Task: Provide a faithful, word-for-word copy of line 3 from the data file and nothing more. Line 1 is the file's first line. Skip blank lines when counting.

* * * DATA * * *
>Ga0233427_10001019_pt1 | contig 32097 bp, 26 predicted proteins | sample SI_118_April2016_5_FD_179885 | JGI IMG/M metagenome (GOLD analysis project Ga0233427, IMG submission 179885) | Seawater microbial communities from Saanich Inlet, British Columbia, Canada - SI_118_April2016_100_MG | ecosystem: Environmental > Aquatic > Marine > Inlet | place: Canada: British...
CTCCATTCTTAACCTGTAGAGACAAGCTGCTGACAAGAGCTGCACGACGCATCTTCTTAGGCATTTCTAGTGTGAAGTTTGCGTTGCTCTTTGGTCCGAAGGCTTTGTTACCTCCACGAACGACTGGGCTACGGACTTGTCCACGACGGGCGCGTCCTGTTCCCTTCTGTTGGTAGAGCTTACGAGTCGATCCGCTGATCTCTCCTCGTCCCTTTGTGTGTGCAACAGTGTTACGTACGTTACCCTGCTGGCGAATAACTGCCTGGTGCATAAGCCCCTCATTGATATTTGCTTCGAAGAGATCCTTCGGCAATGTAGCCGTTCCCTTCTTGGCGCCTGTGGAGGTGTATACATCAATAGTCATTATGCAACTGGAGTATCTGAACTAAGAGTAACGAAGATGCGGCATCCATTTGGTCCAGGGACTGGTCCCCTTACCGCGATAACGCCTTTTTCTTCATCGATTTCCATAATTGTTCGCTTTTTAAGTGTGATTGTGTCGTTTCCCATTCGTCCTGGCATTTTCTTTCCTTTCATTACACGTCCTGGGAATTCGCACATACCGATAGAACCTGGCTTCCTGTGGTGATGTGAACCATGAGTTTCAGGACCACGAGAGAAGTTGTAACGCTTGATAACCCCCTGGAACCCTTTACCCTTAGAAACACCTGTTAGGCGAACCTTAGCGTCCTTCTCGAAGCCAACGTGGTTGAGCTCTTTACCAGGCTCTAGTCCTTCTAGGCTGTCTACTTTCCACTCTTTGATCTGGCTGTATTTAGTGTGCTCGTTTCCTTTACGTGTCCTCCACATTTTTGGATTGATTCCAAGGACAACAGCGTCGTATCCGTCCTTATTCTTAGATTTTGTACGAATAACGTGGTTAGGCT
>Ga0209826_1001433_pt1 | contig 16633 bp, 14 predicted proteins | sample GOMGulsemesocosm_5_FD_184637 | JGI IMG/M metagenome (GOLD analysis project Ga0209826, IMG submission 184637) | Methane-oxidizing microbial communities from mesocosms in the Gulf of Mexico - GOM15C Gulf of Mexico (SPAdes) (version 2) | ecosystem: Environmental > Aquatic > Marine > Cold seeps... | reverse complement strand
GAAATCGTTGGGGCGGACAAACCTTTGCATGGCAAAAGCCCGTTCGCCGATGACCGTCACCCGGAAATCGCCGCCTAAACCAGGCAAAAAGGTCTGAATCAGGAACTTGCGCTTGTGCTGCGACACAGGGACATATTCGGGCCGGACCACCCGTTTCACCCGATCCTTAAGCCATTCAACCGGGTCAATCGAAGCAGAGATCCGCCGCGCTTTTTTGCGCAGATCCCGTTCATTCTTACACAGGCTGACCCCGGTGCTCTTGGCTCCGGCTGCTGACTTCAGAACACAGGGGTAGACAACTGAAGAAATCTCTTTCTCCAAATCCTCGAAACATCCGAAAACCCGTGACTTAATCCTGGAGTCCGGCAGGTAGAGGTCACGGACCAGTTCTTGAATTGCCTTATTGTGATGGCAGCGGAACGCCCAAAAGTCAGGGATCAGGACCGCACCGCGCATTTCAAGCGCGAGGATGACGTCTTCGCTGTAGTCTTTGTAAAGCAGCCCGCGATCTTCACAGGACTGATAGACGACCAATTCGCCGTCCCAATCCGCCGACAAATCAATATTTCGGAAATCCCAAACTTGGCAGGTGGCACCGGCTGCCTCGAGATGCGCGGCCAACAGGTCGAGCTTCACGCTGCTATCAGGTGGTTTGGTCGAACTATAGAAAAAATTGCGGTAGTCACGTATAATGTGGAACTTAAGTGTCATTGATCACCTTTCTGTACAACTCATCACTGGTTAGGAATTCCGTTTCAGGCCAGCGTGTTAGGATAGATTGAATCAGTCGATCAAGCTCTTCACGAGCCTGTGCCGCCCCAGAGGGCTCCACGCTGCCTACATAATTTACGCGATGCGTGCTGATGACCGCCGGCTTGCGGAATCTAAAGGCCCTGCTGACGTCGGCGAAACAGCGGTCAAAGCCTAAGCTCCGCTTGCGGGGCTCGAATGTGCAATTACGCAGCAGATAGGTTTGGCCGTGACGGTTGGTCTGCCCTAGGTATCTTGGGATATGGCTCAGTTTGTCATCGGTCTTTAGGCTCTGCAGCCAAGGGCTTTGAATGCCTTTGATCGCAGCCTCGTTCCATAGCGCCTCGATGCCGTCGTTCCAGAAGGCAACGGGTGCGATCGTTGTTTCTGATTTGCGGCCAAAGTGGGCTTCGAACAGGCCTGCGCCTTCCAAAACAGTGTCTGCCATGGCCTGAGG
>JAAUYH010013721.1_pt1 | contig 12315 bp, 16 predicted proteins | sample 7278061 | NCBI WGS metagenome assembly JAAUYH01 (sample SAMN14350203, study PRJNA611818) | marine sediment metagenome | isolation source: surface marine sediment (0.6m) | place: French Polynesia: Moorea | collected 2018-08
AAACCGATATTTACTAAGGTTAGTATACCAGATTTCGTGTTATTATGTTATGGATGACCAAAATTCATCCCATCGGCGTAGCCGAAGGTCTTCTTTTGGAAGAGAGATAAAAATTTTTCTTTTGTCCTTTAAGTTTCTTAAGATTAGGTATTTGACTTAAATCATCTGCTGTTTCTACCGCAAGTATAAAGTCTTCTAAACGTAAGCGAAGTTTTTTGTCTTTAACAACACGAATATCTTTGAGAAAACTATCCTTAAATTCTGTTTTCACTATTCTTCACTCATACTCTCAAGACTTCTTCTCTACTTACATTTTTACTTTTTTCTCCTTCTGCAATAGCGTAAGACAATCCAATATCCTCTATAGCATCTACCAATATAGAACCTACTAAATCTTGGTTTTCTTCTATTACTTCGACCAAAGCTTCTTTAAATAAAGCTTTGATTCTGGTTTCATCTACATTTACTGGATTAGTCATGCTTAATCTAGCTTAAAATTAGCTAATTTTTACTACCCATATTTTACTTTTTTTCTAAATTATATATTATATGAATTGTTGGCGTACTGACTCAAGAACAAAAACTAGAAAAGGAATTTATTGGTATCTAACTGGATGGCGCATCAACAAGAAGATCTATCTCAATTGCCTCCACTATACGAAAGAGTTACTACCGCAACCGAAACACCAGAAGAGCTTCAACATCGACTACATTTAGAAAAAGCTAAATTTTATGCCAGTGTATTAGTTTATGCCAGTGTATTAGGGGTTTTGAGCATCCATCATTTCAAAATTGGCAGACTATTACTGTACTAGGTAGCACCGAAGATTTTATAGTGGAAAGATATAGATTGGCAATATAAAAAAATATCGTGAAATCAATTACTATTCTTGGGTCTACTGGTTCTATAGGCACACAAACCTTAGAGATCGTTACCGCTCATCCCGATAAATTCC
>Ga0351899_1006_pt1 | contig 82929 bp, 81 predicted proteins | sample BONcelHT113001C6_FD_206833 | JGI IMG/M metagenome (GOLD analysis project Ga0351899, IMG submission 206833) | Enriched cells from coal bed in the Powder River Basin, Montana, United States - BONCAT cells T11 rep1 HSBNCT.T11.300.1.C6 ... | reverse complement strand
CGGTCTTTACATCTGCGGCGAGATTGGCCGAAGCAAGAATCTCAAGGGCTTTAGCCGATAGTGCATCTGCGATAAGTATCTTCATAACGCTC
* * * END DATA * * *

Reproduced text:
>Ga0209826_1001433_pt1 | contig 16633 bp, 14 predicted proteins | sample GOMGulsemesocosm_5_FD_184637 | JGI IMG/M metagenome (GOLD analysis project Ga0209826, IMG submission 184637) | Methane-oxidizing microbial communities from mesocosms in the Gulf of Mexico - GOM15C Gulf of Mexico (SPAdes) (version 2) | ecosystem: Environmental > Aquatic > Marine > Cold seeps... | reverse complement strand